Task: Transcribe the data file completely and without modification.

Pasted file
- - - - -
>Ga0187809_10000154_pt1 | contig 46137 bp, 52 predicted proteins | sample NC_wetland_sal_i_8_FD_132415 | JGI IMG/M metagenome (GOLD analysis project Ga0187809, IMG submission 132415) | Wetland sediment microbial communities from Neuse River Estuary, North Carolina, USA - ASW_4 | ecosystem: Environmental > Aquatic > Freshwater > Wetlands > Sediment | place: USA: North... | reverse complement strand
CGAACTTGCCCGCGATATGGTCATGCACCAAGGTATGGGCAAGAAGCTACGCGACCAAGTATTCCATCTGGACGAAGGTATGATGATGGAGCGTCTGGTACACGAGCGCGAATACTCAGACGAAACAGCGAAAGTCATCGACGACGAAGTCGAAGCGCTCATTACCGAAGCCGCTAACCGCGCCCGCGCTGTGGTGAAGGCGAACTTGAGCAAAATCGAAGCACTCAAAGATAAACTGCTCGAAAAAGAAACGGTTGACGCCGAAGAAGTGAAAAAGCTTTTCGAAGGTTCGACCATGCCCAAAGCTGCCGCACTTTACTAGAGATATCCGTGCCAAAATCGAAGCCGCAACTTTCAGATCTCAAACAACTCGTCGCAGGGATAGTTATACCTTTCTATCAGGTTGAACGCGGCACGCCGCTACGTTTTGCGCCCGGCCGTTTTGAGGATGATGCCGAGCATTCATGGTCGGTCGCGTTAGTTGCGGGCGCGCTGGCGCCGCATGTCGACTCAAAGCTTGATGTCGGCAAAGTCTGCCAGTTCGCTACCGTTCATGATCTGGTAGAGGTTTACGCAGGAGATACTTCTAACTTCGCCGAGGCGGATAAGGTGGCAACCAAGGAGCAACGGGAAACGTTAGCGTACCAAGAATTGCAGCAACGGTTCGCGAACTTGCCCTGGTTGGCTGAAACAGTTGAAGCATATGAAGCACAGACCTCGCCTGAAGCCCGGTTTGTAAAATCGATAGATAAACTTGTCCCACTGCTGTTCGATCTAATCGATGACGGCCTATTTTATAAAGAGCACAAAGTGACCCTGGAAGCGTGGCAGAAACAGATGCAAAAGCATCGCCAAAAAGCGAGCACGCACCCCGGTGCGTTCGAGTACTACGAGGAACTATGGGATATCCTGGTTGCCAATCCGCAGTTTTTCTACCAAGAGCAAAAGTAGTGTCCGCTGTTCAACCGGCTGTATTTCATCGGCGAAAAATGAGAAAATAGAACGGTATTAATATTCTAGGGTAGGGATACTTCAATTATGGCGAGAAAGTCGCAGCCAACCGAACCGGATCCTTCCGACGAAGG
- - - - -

>Ga0187809_10000154_pt1 | contig 46137 bp, 52 predicted proteins | sample NC_wetland_sal_i_8_FD_132415 | JGI IMG/M metagenome (GOLD analysis project Ga0187809, IMG submission 132415) | Wetland sediment microbial communities from Neuse River Estuary, North Carolina, USA - ASW_4 | ecosystem: Environmental > Aquatic > Freshwater > Wetlands > Sediment | place: USA: North... | reverse complement strand
CGAACTTGCCCGCGATATGGTCATGCACCAAGGTATGGGCAAGAAGCTACGCGACCAAGTATTCCATCTGGACGAAGGTATGATGATGGAGCGTCTGGTACACGAGCGCGAATACTCAGACGAAACAGCGAAAGTCATCGACGACGAAGTCGAAGCGCTCATTACCGAAGCCGCTAACCGCGCCCGCGCTGTGGTGAAGGCGAACTTGAGCAAAATCGAAGCACTCAAAGATAAACTGCTCGAAAAAGAAACGGTTGACGCCGAAGAAGTGAAAAAGCTTTTCGAAGGTTCGACCATGCCCAAAGCTGCCGCACTTTACTAGAGATATCCGTGCCAAAATCGAAGCCGCAACTTTCAGATCTCAAACAACTCGTCGCAGGGATAGTTATACCTTTCTATCAGGTTGAACGCGGCACGCCGCTACGTTTTGCGCCCGGCCGTTTTGAGGATGATGCCGAGCATTCATGGTCGGTCGCGTTAGTTGCGGGCGCGCTGGCGCCGCATGTCGACTCAAAGCTTGATGTCGGCAAAGTCTGCCAGTTCGCTACCGTTCATGATCTGGTAGAGGTTTACGCAGGAGATACTTCTAACTTCGCCGAGGCGGATAAGGTGGCAACCAAGGAGCAACGGGAAACGTTAGCGTACCAAGAATTGCAGCAACGGTTCGCGAACTTGCCCTGGTTGGCTGAAACAGTTGAAGCATATGAAGCACAGACCTCGCCTGAAGCCCGGTTTGTAAAATCGATAGATAAACTTGTCCCACTGCTGTTCGATCTAATCGATGACGGCCTATTTTATAAAGAGCACAAAGTGACCCTGGAAGCGTGGCAGAAACAGATGCAAAAGCATCGCCAAAAAGCGAGCACGCACCCCGGTGCGTTCGAGTACTACGAGGAACTATGGGATATCCTGGTTGCCAATCCGCAGTTTTTCTACCAAGAGCAAAAGTAGTGTCCGCTGTTCAACCGGCTGTATTTCATCGGCGAAAAATGAGAAAATAGAACGGTATTAATATTCTAGGGTAGGGATACTTCAATTATGGCGAGAAAGTCGCAGCCAACCGAACCGGATCCTTCCGACGAAGG